According to one embodiment, the filaments may be sized to correspond to a low kVp and a high kVp operation, and corresponding emission of filaments 106, 110. Thus, the filaments 106, 110 may be continuously maintained at a maximum temperature and then separately gridded in correspondence with low and high tube voltage switching. As one example, first filament 106 may be a small filament relative to second filament 110. As such, first filament 106 may be set to a temperature that corresponds to high tube voltage/low mA operation, and second filament 110 may be set to a temperature that corresponds to a low tube voltage/high mA operation. Thus, as switching occurs from low to high tube voltage, gridding may be correspondingly controlled. Thus, filaments may be properly sized based on expected mA, focal spot size, shape, and deflection abilities, as examples and as understood in the art. Further, this embodiment also enables extremes of mA emission, as described, to achieve full dynamic range from approximately zero mA to 1000 mA or greater, while allowing quick and efficient mA modulation in conjunction with fast tube voltage switching.
According to another embodiment, emission and mA modulation may be controlled via a duty cycle control scheme. In this operation, each filament 106, 110 is set to, for instance, maximum emission, and one or both pairs of gridding electrodes may be connected to a train of fast voltage pulses, as can be seen in
Although X-ray tube 14 is illustrated in
Train of voltage pulses 200 may be applied to a gridding electrode. As such, emission from a filament may be controlled, accordingly. In one example, a CT acquisition view window of 200 microseconds may have a gridding electrode controlled via a pulse train having multiple cycles therein, thus a response time may be on order of microseconds when controlling voltage applied to gridding electrodes as discussed.
A one-dimensional gridding electrode may be used to grid mA emission, in lieu of a pair of gridding electrodes such as electrodes 112 or 114, as discussed. Referring now to
Accordingly, 1D grid 302 may be selectively placed to minimally impact emission of electrons during emission therefrom, while providing an ability to grid mA as discussed.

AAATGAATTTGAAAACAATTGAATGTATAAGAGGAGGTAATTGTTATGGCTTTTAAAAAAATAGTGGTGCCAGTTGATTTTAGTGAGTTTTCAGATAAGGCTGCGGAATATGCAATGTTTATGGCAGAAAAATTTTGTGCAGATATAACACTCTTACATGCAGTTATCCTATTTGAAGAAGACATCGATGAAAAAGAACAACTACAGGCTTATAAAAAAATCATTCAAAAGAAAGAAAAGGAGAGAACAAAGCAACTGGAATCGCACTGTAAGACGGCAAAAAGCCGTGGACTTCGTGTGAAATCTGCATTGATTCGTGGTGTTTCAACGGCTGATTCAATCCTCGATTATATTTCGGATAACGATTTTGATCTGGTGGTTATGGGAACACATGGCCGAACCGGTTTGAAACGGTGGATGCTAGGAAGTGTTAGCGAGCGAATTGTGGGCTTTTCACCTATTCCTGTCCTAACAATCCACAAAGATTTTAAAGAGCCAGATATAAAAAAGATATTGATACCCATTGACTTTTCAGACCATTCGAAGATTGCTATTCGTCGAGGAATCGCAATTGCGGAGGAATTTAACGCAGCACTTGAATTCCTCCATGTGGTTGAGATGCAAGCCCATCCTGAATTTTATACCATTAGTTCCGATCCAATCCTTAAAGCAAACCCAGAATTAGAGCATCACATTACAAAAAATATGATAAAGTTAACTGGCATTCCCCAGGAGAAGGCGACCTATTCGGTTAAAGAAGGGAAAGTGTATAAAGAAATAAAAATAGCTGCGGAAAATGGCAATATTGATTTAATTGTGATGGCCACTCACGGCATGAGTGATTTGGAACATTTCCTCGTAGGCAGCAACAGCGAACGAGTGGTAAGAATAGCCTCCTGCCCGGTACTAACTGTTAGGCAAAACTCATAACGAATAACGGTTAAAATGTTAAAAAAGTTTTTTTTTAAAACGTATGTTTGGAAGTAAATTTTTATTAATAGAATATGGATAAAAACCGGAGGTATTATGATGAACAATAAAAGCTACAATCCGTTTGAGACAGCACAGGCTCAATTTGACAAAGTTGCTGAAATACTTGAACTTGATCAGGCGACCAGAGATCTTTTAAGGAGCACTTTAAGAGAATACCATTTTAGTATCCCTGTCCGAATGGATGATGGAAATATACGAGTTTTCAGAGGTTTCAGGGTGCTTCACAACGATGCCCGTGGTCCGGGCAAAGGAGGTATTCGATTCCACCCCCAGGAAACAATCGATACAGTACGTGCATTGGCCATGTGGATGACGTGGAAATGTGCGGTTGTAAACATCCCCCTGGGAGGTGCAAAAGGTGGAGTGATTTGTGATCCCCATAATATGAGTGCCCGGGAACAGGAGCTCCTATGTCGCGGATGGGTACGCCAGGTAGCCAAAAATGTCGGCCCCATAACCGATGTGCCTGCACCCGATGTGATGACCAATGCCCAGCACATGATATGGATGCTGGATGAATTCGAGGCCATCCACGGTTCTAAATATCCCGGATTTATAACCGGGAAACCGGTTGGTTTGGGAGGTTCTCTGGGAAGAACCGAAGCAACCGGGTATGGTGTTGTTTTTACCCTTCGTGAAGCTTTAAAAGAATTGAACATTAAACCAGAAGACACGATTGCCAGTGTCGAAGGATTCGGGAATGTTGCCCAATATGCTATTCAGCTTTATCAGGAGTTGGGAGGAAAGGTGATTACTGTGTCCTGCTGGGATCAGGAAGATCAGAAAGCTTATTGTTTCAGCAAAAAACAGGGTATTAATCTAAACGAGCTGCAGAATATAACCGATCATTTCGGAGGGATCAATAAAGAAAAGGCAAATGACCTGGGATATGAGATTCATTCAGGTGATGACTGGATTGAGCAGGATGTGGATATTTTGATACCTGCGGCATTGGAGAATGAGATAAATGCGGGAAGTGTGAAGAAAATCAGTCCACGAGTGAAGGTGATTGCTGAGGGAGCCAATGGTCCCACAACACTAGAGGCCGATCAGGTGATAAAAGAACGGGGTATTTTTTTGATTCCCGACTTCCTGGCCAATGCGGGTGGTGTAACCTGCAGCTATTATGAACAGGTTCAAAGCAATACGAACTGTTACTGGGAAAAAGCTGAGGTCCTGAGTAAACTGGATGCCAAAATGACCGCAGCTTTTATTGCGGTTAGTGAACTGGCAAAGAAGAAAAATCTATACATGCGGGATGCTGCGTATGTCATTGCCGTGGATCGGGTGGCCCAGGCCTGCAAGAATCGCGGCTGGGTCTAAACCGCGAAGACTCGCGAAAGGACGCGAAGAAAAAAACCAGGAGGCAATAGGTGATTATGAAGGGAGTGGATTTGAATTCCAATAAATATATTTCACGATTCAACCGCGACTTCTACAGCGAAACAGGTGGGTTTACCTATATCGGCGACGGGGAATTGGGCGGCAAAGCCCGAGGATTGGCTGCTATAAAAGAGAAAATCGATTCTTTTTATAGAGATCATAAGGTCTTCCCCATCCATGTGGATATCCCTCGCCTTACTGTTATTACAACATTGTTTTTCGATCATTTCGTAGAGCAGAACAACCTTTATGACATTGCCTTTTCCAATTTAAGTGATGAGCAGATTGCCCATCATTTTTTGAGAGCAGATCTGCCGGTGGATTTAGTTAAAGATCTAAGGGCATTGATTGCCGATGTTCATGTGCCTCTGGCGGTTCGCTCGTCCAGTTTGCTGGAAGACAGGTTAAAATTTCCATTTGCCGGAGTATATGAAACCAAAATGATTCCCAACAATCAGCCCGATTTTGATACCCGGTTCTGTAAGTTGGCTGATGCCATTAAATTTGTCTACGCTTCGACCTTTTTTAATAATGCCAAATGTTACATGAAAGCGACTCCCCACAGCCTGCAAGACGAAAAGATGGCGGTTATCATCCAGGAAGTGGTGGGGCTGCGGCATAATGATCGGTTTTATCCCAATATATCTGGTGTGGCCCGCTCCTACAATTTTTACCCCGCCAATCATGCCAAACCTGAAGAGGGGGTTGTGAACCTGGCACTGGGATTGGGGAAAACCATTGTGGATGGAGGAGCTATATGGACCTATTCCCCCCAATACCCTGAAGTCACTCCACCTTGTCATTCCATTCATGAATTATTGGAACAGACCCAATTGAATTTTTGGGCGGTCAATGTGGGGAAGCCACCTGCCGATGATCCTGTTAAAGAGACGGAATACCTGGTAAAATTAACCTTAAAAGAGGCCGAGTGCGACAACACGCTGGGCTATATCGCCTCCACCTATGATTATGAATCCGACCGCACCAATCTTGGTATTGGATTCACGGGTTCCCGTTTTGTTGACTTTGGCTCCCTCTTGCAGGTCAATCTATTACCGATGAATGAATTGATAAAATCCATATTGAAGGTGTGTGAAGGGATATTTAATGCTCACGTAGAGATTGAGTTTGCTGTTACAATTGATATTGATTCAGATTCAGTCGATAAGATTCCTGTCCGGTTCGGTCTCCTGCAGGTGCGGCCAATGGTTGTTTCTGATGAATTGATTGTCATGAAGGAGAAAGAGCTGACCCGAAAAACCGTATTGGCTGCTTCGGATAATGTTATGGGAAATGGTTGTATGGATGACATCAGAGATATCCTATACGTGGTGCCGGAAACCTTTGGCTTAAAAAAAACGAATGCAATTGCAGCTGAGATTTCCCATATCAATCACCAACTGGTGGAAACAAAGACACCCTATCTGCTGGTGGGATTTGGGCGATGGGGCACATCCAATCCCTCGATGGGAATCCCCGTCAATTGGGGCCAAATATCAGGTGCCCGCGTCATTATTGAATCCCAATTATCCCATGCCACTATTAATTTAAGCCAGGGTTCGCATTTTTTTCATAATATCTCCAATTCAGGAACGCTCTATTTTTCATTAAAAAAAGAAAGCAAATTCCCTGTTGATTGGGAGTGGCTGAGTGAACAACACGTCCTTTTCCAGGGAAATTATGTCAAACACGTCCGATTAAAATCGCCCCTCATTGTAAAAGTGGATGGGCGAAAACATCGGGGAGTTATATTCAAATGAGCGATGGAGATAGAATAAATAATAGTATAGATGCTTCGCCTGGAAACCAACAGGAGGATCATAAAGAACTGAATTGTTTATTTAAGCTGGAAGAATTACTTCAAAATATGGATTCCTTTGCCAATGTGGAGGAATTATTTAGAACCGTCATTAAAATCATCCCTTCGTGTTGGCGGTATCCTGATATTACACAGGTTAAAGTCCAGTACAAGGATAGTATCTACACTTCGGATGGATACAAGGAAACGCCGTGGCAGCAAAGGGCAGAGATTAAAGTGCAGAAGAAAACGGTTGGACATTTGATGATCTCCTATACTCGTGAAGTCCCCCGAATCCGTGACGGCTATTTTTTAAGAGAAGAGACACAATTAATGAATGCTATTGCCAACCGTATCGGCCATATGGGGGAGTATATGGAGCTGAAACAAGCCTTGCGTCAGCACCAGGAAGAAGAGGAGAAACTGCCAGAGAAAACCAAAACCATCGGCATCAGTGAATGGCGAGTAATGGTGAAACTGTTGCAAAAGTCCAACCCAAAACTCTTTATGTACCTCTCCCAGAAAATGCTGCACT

A technical contribution for the disclosed method and apparatus is that it provides for a computer implemented control of electron beam emission.
According to one embodiment of the invention, an X-ray tube includes a target and a cathode assembly. The cathode assembly includes a first filament configured to emit a first beam of electrons toward the target, a first gridding electrode coupled to the first filament, a second filament configured to emit a second beam of electrons toward the target, and a second gridding electrode coupled to the second filament.
In accordance with another embodiment of the invention, a method of multi-energy imaging includes determining a first X-ray tube current based on a first X-ray tube voltage level, and a second X-ray tube current based on a second X-ray tube voltage level, applying a first filament current to a first filament, and a second filament current to a second filament, alternatingly applying the first X-ray tube voltage level and the second X-ray tube voltage level to a cathode assembly that houses the first filament and the second filament, selectively applying first and second gridding voltages to respective first and second gridding electrodes during application of the first and second X-ray tube voltage levels across a cathode-anode gap such that emission from the first and second filaments is separately controllable respective to the tube voltage, acquiring imaging information from X-rays generated at a focal spot, and generating an image using the imaging information.
In accordance with yet another embodiment of the invention, an imaging system includes a gantry having an opening for receiving an object to be scanned, and an X-ray source coupled to the gantry and configured to project X-rays through the opening. The X-ray source includes a target and a cathode assembly. The cathode assembly includes a first filament configured to emit a first electron beam toward the target, a first gridding electrode coupled to the first filament, a second filament configured to emit a second electron beam toward the target, and a second gridding electrode coupled to the second filament. The system includes a controller configured to acquire imaging data from X-rays generated by electrons emitted from the cathode assembly during energization of the cathode assembly to a first tube voltage level and a second tube voltage level, and generate an image using the acquired imaging data.
Embodiments of the invention have been described in terms of the preferred embodiment(s), and it is recognized that equivalents, alternatives, and modifications, aside from those expressly stated, are possible and within the scope of the appending claims.
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|U.S. Classification||378/16, 378/112, 378/115, 378/136|
|International Classification||H01J35/14, H05G1/56, H01J35/06, H05G1/32, H05G1/08|
|Cooperative Classification||A61B6/4021, A61B6/4291, A61B6/032, H01J35/045, H01J35/06, A61B6/405, A61B6/482|
|12 May 2010||AS||Assignment|
Owner name: GENERAL ELECTRIC COMPANY, NEW YORK
Free format text: ASSIGNMENT OF ASSIGNORS INTEREST;ASSIGNORS:ZOU, YUN;LOUNSBERRY, BRIAN;ROGERS, CAREY SHAWN;AND OTHERS;SIGNING DATES FROM 20100506 TO 20100512;REEL/FRAME:024375/0597
|12 Sep 2016||FPAY||Fee payment|
Year of fee payment: 4